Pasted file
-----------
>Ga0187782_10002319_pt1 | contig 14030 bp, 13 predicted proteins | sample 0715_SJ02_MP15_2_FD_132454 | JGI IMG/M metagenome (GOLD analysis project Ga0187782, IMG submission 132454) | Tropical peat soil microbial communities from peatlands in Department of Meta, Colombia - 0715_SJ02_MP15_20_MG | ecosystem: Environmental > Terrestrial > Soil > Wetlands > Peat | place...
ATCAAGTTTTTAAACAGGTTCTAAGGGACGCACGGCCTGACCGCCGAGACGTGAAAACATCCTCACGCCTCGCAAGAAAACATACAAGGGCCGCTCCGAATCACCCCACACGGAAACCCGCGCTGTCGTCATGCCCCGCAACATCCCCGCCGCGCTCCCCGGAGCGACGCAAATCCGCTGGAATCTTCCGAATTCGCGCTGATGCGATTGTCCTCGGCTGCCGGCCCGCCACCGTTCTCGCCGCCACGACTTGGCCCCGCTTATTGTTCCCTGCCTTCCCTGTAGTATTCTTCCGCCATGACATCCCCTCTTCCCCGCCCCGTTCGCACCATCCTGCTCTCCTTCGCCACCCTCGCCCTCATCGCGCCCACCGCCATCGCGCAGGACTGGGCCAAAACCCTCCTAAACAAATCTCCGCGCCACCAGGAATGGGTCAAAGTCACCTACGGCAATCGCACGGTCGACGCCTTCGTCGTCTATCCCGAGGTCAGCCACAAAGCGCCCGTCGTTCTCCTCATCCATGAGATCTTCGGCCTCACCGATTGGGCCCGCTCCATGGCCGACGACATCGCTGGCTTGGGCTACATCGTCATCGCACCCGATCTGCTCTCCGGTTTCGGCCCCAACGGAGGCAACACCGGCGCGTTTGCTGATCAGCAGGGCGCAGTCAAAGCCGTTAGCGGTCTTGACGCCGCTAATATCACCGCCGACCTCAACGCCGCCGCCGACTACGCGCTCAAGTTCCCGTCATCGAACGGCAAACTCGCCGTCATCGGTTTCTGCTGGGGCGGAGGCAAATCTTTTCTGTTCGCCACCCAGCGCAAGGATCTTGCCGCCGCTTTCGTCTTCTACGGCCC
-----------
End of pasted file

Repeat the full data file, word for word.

>Ga0187782_10002319_pt1 | contig 14030 bp, 13 predicted proteins | sample 0715_SJ02_MP15_2_FD_132454 | JGI IMG/M metagenome (GOLD analysis project Ga0187782, IMG submission 132454) | Tropical peat soil microbial communities from peatlands in Department of Meta, Colombia - 0715_SJ02_MP15_20_MG | ecosystem: Environmental > Terrestrial > Soil > Wetlands > Peat | place...
ATCAAGTTTTTAAACAGGTTCTAAGGGACGCACGGCCTGACCGCCGAGACGTGAAAACATCCTCACGCCTCGCAAGAAAACATACAAGGGCCGCTCCGAATCACCCCACACGGAAACCCGCGCTGTCGTCATGCCCCGCAACATCCCCGCCGCGCTCCCCGGAGCGACGCAAATCCGCTGGAATCTTCCGAATTCGCGCTGATGCGATTGTCCTCGGCTGCCGGCCCGCCACCGTTCTCGCCGCCACGACTTGGCCCCGCTTATTGTTCCCTGCCTTCCCTGTAGTATTCTTCCGCCATGACATCCCCTCTTCCCCGCCCCGTTCGCACCATCCTGCTCTCCTTCGCCACCCTCGCCCTCATCGCGCCCACCGCCATCGCGCAGGACTGGGCCAAAACCCTCCTAAACAAATCTCCGCGCCACCAGGAATGGGTCAAAGTCACCTACGGCAATCGCACGGTCGACGCCTTCGTCGTCTATCCCGAGGTCAGCCACAAAGCGCCCGTCGTTCTCCTCATCCATGAGATCTTCGGCCTCACCGATTGGGCCCGCTCCATGGCCGACGACATCGCTGGCTTGGGCTACATCGTCATCGCACCCGATCTGCTCTCCGGTTTCGGCCCCAACGGAGGCAACACCGGCGCGTTTGCTGATCAGCAGGGCGCAGTCAAAGCCGTTAGCGGTCTTGACGCCGCTAATATCACCGCCGACCTCAACGCCGCCGCCGACTACGCGCTCAAGTTCCCGTCATCGAACGGCAAACTCGCCGTCATCGGTTTCTGCTGGGGCGGAGGCAAATCTTTTCTGTTCGCCACCCAGCGCAAGGATCTTGCCGCCGCTTTCGTCTTCTACGGCCC